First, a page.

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Falloff of Illumination (Corner Darkening)
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Nikon 12-24mm Tokina 12-24mm Sigma 10-20mm Tamron 11-18mm

Nikon 12 - 24 mm f/4, Tokina 12 - 24 mm f/4, Sigma 10 - 20 mm f/4 - 5.6 and Tamron 11 - 18 mm f/4.5 - 5.6.
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Most lenses get darker in the corners at large apertures. This is caused by mechanical vignetting inside the lens. This goes away as the lens is stopped down.

Even if a lens has falloff it's not a bad thing. Ansel Adams deliberately darkened the edges and corners of his prints to focus your attention. He called this "edge burning." This falloff can be used quite creatively with ultrawide lenses. Learn your lens and use it to your advantage.

Even the worst of these are much better than the best manual focus ultrawide fixed focal length lenses of 20 years ago. None of these zooms has strong falloff at any setting. My older lenses would usually get pretty dark in the corners wide open. None of these do.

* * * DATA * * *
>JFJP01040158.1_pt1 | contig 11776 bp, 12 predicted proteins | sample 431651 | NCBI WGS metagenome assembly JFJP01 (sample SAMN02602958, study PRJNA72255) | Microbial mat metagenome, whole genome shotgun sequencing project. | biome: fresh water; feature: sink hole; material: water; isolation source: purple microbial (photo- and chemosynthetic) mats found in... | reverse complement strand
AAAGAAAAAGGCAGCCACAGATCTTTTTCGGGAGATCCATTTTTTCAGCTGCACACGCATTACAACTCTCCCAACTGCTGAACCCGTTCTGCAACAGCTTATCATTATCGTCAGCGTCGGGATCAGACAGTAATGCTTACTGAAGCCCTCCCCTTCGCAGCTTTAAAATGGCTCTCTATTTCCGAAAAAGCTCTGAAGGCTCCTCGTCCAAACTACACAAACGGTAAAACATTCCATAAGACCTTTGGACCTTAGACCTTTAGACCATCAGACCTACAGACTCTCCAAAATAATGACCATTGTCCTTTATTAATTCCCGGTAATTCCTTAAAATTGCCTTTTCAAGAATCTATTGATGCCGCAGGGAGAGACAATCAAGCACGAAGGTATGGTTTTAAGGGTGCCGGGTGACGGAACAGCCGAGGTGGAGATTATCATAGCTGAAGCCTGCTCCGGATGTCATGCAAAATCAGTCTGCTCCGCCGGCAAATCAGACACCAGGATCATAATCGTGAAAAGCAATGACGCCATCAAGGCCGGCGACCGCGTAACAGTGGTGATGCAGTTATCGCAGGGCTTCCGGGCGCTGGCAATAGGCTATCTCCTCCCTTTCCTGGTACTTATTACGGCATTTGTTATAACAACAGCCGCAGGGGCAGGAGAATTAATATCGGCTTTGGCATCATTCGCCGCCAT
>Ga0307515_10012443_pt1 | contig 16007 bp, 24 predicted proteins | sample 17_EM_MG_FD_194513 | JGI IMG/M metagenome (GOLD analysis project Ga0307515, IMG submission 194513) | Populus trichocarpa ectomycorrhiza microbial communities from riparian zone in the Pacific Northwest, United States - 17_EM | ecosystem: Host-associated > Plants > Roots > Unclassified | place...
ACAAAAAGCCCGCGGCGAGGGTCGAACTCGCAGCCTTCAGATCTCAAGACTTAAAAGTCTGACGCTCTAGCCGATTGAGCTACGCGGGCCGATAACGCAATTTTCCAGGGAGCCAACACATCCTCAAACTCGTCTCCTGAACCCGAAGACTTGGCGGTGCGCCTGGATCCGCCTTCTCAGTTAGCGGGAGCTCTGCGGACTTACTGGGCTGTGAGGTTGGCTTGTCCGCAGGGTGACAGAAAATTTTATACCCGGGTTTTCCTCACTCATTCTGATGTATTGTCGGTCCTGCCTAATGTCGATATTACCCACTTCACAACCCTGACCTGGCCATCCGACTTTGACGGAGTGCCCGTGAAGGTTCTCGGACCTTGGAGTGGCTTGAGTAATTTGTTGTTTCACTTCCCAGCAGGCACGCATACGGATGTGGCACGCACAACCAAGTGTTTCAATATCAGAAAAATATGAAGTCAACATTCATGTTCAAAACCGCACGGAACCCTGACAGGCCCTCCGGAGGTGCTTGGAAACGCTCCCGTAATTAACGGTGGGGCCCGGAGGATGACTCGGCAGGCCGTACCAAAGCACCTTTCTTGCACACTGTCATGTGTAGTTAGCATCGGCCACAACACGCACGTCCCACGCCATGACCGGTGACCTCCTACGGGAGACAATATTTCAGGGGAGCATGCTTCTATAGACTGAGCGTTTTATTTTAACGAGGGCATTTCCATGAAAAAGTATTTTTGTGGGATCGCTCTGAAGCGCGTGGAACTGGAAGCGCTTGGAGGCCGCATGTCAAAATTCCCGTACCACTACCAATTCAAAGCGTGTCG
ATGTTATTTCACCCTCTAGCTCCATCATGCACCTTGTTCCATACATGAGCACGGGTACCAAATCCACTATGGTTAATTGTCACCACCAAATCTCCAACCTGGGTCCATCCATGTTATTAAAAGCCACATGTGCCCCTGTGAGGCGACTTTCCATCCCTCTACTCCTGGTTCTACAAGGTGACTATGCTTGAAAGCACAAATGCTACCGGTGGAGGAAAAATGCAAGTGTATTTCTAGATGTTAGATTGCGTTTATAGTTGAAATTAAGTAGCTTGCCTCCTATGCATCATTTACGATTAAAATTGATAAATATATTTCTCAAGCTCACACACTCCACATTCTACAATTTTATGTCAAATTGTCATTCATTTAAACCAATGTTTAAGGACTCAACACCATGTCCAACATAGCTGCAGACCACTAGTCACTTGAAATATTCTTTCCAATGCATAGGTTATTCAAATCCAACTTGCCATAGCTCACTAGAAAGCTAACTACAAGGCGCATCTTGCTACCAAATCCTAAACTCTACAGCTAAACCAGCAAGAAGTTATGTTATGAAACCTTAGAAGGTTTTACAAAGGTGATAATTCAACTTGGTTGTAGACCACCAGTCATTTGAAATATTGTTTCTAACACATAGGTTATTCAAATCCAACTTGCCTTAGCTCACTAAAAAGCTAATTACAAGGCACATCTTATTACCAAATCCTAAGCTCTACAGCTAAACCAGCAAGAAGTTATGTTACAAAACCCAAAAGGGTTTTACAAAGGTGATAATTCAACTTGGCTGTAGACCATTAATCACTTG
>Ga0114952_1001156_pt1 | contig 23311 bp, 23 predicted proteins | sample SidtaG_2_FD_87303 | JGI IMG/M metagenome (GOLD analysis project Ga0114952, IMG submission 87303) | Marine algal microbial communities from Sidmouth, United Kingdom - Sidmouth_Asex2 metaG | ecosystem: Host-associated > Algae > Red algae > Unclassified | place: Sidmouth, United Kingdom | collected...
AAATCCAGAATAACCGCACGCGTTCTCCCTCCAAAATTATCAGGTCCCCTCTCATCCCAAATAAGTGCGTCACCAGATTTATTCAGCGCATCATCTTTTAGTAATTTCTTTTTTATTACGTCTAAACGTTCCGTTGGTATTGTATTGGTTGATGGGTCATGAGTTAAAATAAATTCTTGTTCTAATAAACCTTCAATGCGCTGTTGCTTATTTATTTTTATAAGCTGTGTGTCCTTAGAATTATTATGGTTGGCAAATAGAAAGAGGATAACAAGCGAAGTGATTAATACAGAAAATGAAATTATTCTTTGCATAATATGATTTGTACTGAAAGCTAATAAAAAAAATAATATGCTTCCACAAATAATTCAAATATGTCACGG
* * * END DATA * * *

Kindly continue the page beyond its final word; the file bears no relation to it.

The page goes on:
All these lenses are retrofocus and well corrected for cos^4 falloff stopped down. I list below the f/stops needed to eliminate any falloff.

10 mm
Almost none. Gone by f/5.6 - 8.
11 mm
12 mm
Mild. Gone by f/5.6.
Moderate. Almost gone at f/5.6 and gone by f/8.
14 mm
Moderate. Mostly gone by f/11.
Mild. Gone by f/8.
15 mm
18 mm
Mild to moderate. Gone by f/5.6.
Mild. Gone by f/5.6.
Moderate. Mild @ f/8, gone by f/11.
20 mm
Moderate. Improves and much less by f/11 but still not entirely gone.
24 mm
Moderate. Gone by f/5.6.
Best at wide end of zoom. Completely gone by f/5.6.
Best at long end of zoom. Almost entirely gone at f/5.6.
Oddly takes 2 or three stops to go away completely. Requires f/11 at mid to longer ranges to eliminate.
Best at wide end of zoom. Requires f/8 to f/11 for complete elimination at longer end.

Next: Filters and Vignetting


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